When William Paulding moved to the Hudson River Valley in 1842, the former mayor of New York City was in good company. Wealthy people were leaving the increasingly dirty and congested city in droves. In the bucolic countryside just north of Manhattan, they built fashionable villas in the orderly and symmetrical architectural styles of the time: Neoclassical, Federal, or Georgian.
Paulding chose to build a home that would set him apart from his peers. Searching to connect to the land and to express his individualism, Paulding radically departed from post-Colonial design mores and hired architect A. J. Davis to design an extravagant mansion in the fanciful style of a Gothic Revival castle.
Paulding and Davis were influenced by Romanticism - a set of ideas that had emerged in Europe during the last several decades. Romanticism prized complexity, lavishness, exoticism, connection with nature, and over all, individual expression. Romanticism departed from the philosophical ideals of the Enlightenment, which had dominated the eighteenth century and valued objectivity and reason. And what better style to embody these new ideas than Gothic Revival: an aesthetic associated in Europe with elaborate churches (and a favorite of Queen Victoria, who ascended the British throne in 1837).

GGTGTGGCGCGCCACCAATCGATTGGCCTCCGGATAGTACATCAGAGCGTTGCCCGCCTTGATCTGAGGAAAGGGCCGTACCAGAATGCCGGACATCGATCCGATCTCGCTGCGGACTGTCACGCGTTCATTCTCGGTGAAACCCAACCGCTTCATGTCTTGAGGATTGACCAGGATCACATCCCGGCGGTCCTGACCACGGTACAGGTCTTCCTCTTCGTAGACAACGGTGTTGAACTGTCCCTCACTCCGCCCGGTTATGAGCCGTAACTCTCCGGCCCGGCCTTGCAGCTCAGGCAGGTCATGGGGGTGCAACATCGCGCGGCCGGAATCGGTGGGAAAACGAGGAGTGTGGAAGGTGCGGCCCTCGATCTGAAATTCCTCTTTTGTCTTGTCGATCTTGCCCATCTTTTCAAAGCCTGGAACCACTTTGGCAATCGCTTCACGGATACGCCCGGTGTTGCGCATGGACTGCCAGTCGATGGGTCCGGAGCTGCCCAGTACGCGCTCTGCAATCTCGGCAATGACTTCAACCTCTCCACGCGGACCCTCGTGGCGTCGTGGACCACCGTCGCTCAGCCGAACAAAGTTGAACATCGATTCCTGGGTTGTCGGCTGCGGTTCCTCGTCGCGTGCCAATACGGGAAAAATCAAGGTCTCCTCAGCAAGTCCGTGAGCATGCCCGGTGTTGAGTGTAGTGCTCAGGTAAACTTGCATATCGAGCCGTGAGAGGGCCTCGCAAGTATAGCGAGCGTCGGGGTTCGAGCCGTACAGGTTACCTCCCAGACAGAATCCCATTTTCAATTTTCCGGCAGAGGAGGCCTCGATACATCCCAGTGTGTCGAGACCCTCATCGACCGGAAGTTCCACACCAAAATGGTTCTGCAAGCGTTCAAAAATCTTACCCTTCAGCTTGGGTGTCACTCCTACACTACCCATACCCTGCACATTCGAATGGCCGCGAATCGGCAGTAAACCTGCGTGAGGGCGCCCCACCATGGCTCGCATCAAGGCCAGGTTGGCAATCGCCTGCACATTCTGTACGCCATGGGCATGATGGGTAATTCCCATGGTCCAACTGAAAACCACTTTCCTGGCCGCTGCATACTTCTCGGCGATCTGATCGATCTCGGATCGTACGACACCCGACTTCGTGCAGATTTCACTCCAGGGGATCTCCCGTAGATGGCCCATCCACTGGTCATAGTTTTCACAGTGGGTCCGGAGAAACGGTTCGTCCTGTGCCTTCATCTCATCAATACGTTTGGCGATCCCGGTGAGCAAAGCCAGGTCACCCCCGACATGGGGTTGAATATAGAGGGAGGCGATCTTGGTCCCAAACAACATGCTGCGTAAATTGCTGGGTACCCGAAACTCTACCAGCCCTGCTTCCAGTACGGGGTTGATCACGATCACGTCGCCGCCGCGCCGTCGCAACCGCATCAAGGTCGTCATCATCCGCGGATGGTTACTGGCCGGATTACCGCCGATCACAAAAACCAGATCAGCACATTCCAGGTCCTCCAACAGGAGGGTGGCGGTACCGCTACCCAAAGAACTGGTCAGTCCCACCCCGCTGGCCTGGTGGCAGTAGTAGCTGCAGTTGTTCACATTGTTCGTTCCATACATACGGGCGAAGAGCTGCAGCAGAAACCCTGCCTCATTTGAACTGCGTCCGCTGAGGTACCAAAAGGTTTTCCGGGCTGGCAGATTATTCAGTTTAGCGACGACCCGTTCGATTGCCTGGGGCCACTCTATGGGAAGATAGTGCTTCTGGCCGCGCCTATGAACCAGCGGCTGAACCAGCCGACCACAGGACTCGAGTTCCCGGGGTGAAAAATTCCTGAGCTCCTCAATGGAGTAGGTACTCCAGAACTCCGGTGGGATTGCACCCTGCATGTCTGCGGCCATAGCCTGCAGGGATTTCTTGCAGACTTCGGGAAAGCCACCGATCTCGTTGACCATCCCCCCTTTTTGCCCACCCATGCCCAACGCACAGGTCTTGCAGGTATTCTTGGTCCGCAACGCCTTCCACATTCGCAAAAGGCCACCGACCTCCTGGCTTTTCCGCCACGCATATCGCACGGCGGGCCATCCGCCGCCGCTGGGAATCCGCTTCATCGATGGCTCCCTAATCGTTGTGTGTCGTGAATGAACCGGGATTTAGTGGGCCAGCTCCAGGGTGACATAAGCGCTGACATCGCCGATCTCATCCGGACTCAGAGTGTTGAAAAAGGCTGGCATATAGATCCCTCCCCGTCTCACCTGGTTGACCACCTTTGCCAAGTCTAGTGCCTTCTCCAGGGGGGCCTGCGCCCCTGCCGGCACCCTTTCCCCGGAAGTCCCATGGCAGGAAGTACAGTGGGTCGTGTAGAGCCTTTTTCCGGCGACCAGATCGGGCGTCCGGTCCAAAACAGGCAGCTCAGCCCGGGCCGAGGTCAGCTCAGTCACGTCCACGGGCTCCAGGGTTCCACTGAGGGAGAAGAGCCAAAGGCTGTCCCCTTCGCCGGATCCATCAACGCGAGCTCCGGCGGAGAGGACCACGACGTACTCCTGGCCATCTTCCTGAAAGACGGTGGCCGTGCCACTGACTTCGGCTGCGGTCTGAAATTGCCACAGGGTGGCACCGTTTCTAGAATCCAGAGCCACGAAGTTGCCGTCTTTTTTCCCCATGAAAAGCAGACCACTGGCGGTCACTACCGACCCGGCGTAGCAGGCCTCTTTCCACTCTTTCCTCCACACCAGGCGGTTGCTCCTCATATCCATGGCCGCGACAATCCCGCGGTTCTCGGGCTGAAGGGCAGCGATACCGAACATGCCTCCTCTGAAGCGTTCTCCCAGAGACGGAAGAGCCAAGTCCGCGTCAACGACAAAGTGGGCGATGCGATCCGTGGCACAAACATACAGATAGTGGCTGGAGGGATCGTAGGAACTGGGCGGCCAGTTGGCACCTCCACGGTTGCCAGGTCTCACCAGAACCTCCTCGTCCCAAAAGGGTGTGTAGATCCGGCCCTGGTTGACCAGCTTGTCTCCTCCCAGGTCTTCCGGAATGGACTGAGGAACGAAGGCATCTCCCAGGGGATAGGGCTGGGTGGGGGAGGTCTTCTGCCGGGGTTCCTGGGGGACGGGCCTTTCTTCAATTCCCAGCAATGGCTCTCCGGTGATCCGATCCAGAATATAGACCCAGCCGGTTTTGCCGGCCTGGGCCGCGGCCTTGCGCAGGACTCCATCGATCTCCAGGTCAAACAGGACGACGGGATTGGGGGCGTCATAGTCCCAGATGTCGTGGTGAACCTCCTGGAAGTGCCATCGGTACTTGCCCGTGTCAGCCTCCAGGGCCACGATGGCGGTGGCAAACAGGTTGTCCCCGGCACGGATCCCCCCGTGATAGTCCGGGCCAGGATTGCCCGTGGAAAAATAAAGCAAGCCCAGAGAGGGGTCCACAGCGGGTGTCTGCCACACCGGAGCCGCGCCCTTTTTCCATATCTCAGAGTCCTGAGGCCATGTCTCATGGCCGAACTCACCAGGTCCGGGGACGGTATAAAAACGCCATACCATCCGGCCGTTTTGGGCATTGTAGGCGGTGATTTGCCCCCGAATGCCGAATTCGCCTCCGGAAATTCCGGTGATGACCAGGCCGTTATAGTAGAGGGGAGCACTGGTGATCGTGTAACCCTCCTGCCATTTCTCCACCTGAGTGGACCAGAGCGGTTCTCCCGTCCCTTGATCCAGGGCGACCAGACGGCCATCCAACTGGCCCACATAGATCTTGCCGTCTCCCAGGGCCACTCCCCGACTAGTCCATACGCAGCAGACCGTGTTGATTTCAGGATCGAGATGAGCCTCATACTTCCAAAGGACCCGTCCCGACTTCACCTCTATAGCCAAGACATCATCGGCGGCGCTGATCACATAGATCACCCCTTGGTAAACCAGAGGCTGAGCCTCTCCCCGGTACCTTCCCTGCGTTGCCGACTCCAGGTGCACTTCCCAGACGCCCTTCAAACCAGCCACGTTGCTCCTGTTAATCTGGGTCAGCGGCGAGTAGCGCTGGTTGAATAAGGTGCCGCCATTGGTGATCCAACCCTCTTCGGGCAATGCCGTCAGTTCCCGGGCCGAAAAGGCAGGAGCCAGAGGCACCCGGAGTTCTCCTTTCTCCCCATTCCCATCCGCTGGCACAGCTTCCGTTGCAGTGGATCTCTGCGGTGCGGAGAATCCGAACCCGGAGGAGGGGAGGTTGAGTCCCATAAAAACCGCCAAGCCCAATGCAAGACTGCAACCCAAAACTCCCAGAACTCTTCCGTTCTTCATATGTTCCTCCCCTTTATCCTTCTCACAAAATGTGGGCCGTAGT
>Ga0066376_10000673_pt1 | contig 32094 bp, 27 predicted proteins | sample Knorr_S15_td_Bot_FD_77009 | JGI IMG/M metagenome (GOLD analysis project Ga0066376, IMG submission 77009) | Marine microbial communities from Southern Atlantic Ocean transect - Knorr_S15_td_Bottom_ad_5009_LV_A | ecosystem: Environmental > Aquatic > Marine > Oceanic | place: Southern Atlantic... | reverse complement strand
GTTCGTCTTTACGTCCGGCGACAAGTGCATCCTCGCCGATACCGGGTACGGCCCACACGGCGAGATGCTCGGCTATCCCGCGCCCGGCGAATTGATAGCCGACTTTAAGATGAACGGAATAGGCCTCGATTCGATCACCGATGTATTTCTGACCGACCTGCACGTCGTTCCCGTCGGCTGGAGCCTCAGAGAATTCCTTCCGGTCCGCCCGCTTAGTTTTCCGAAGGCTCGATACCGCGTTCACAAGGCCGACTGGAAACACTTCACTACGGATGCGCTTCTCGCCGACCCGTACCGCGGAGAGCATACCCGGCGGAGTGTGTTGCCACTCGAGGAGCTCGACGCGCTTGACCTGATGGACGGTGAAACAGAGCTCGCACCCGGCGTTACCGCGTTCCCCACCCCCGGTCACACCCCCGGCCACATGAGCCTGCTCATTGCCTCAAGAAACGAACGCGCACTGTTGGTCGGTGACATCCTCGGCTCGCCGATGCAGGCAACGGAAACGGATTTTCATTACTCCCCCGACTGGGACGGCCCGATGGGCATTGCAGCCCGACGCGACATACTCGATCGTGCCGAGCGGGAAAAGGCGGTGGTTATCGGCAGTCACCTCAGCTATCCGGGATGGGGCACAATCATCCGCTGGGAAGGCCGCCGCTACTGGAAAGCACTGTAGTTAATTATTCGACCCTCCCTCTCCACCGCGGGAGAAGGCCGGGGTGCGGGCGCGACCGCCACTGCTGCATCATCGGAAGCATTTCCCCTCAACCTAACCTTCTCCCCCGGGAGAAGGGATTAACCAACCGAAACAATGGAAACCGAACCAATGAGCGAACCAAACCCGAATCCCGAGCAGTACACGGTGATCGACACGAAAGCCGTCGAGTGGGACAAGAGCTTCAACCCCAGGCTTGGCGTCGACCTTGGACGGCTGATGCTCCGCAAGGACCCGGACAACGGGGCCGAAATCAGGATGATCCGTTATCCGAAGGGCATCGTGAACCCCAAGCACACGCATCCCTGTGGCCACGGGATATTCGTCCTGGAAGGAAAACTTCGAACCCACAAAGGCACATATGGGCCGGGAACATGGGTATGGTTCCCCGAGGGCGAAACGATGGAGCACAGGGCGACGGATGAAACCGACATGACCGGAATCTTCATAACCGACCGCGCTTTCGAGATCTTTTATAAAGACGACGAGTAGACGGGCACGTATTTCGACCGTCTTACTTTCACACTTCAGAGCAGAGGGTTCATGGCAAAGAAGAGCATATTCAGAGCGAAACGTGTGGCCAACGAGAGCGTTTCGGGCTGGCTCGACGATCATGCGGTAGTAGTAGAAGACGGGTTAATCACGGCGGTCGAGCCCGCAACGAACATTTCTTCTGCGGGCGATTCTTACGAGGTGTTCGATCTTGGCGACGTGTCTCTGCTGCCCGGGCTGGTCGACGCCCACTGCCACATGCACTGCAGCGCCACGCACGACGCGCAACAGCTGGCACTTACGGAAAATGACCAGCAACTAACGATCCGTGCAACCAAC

Rather than strictly following the European model of Gothic Revival for Paulding's home, Davis adapted the style to American tastes, with a distinctly non-traditional porch and an irregular shape that extended into the landscape.
While shocking at first, Davis’ designs inspired American Gothic mansions and cottages for decades to come.
By the time railroad magnate Jay Gould purchased the home as a summer home in 1880, the Gothic Revival movement, which once seemed radical, had become mainstream.